Of the many disasters caused by climate change worldwide, scientists have now identified a more personal one: it makes allergy season worse.

That’s the message of a new study in the Proceedings of the National Academy of Sciences, published on Monday. The researchers found a strong link between the warming of the planet and the pollen season that will make many of us just a little more fearful of spring.

According to the new paper, the combination of warming air and higher levels of carbon dioxide in the atmosphere has resulted in North American pollen seasons starting about 20 days earlier on average since 1990 and having 21 percent more pollen.

Scientists have been suggesting for some time that the season of the year is getting longer and more terrible, and new research is providing more detailed and estimates of how much a warming planet is responsible for greater misery. They concluded that climate change was causing about half the trend in the pollen season and 8 percent the higher pollen count. In addition, the trend towards higher pollen counts is accelerating, according to the researchers.

The greatest effects were seen in Texas, the Midwest, and the Southeast, said William Anderegg, assistant professor of biology at the University of Utah and lead author of the new study. The effects were less apparent in the northern United States, including New England and the Great Lakes states. The biggest pollen surge came from trees as opposed to grasses and weeds, he said.

Researchers used the techniques of attribution science commonly used to determine how far extreme weather events such as heat waves, forest fires, or the amount of rain a hurricane brings are worse than in a world without climate change.

Applying this branch of science to pollen was a novel and welcome idea, said Kristie Ebi, a professor at the University of Washington’s Center for Health and Global Environment who was not involved in the study. “It’s a great job,” she said. “There is very little research into the application of recognition and attribution analysis to the health risks of a changing climate.”

The researchers examined data collected from 60 long-term pollen monitoring stations across the American continent and compared the results with various climate models to find correlations. They also tried to rule out potentially confusing factors by using satellite photos to determine whether changes in land use or tree growth during the study period near the pollen monitoring stations skewed the results.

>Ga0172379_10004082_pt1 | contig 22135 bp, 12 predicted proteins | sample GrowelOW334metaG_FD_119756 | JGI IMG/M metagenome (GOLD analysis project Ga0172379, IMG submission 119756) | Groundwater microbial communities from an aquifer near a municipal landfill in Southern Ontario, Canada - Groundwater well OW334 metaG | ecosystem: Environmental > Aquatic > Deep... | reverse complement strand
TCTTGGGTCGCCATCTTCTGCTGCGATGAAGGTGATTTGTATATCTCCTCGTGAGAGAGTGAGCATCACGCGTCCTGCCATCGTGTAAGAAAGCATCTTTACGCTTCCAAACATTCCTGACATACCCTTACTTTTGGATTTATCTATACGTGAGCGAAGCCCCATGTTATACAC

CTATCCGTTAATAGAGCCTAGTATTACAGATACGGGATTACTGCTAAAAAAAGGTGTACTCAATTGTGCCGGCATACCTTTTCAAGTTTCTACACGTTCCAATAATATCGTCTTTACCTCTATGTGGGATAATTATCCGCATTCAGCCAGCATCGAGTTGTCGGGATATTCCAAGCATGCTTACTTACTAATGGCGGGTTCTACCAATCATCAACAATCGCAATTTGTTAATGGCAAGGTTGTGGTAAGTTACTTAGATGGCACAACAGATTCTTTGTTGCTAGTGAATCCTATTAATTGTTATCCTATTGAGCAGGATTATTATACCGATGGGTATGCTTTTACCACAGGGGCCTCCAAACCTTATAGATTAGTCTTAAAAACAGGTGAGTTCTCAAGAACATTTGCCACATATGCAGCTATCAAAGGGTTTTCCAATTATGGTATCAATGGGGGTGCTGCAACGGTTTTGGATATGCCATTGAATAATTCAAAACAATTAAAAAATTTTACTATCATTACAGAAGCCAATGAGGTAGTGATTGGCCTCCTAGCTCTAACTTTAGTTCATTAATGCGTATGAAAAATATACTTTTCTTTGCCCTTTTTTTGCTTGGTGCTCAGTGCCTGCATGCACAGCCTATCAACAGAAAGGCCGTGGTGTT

“The world is a chaotic place,” said Dr. Anderegg with many potentially confusing influences, “but the really strong signal here and the attribution to climate change are convincing.”

The paper concluded that “A clearly identifiable and relatable fingerprint of man-made climate on pollen count in North America is a powerful example of how climate change is contributing to adverse health effects by worsening the pollen season”.

Allergies aren’t just a case of runny nose, of course: they have serious public health implications, including asthma and other respiratory diseases. Studies have shown that students do less well in school during the high season of pollen and that periods of pollen have been linked to a higher susceptibility to respiratory viruses – a threatening finding during the coronavirus pandemic.

Asthma: “It’s not a simple allergy, it’s a life-threatening condition,” said Amir Sapkota, professor in the University of Maryland’s School of Public Health. His research suggests that early onset of the pollen season correlates with a higher risk of hospitalization for asthma. In addition, the effects of asthma are felt unevenly as vulnerable populations are at greater risk of developing serious illnesses due to inadequate access to health care and the means to purchase medicines.

Dr. Ebi of the University of Washington cited figures from the Centers for Disease Control and Prevention that 24.8 million people in the US had asthma and 19 million adults said they had hay fever in the past 12 months. Seven million children had respiratory allergies in the same period. The direct cost of childhood asthma alone was calculated to be US $ 5.9 billion in 2013, the latest figure reported in a 2019 study.

“This study shows that climate change is now and could affect the health of people with allergies or asthma,” Pollen said.

Dr. Anderegg suggested that more research on the effects of pollen should begin with greater monitoring and measurement of pollen levels. There are far fewer pollen monitoring stations than those that measure particulate matter and air quality. “We really don’t monitor pollen as an air pollutant,” he said.

The prospects, he said, were not happy. “We expect this to worsen over the next few decades.”

Dr. Anderegg added that the research also has a personal meaning. “I have to take allergy medication eight months out of the year,” he said, “and there are still times when I am still unhappy during the pollen season.”